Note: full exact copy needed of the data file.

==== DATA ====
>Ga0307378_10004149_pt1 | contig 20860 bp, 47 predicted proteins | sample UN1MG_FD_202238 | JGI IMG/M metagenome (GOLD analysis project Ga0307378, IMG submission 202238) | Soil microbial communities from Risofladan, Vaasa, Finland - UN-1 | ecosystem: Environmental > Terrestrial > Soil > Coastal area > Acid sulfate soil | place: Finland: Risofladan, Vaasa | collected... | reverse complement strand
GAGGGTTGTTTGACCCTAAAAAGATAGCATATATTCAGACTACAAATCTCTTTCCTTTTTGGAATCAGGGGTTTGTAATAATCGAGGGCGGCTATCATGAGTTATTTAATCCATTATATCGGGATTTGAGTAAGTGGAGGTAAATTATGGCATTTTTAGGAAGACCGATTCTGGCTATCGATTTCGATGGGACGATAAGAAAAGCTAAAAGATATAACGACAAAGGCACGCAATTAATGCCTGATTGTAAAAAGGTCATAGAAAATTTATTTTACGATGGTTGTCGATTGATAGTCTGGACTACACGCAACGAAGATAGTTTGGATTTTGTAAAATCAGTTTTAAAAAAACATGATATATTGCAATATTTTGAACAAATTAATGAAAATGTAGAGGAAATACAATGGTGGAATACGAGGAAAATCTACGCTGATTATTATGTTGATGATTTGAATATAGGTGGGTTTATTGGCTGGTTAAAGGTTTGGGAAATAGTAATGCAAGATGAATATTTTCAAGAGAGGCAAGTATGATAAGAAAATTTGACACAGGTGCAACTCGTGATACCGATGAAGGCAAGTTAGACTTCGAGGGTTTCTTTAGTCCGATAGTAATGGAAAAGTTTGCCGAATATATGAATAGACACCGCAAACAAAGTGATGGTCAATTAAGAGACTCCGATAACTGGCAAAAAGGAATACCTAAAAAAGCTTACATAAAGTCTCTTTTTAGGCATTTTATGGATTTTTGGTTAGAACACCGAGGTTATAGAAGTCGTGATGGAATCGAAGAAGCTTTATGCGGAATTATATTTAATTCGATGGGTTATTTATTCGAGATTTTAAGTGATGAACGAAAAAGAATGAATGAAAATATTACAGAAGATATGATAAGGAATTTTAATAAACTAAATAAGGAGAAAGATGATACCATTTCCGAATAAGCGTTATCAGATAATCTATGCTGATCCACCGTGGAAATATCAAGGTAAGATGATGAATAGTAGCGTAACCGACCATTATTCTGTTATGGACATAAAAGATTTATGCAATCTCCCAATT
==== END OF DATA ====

>Ga0307378_10004149_pt1 | contig 20860 bp, 47 predicted proteins | sample UN1MG_FD_202238 | JGI IMG/M metagenome (GOLD analysis project Ga0307378, IMG submission 202238) | Soil microbial communities from Risofladan, Vaasa, Finland - UN-1 | ecosystem: Environmental > Terrestrial > Soil > Coastal area > Acid sulfate soil | place: Finland: Risofladan, Vaasa | collected... | reverse complement strand
GAGGGTTGTTTGACCCTAAAAAGATAGCATATATTCAGACTACAAATCTCTTTCCTTTTTGGAATCAGGGGTTTGTAATAATCGAGGGCGGCTATCATGAGTTATTTAATCCATTATATCGGGATTTGAGTAAGTGGAGGTAAATTATGGCATTTTTAGGAAGACCGATTCTGGCTATCGATTTCGATGGGACGATAAGAAAAGCTAAAAGATATAACGACAAAGGCACGCAATTAATGCCTGATTGTAAAAAGGTCATAGAAAATTTATTTTACGATGGTTGTCGATTGATAGTCTGGACTACACGCAACGAAGATAGTTTGGATTTTGTAAAATCAGTTTTAAAAAAACATGATATATTGCAATATTTTGAACAAATTAATGAAAATGTAGAGGAAATACAATGGTGGAATACGAGGAAAATCTACGCTGATTATTATGTTGATGATTTGAATATAGGTGGGTTTATTGGCTGGTTAAAGGTTTGGGAAATAGTAATGCAAGATGAATATTTTCAAGAGAGGCAAGTATGATAAGAAAATTTGACACAGGTGCAACTCGTGATACCGATGAAGGCAAGTTAGACTTCGAGGGTTTCTTTAGTCCGATAGTAATGGAAAAGTTTGCCGAATATATGAATAGACACCGCAAACAAAGTGATGGTCAATTAAGAGACTCCGATAACTGGCAAAAAGGAATACCTAAAAAAGCTTACATAAAGTCTCTTTTTAGGCATTTTATGGATTTTTGGTTAGAACACCGAGGTTATAGAAGTCGTGATGGAATCGAAGAAGCTTTATGCGGAATTATATTTAATTCGATGGGTTATTTATTCGAGATTTTAAGTGATGAACGAAAAAGAATGAATGAAAATATTACAGAAGATATGATAAGGAATTTTAATAAACTAAATAAGGAGAAAGATGATACCATTTCCGAATAAGCGTTATCAGATAATCTATGCTGATCCACCGTGGAAATATCAAGGTAAGATGATGAATAGTAGCGTAACCGACCATTATTCTGTTATGGACATAAAAGATTTATGCAATCTCCCAATT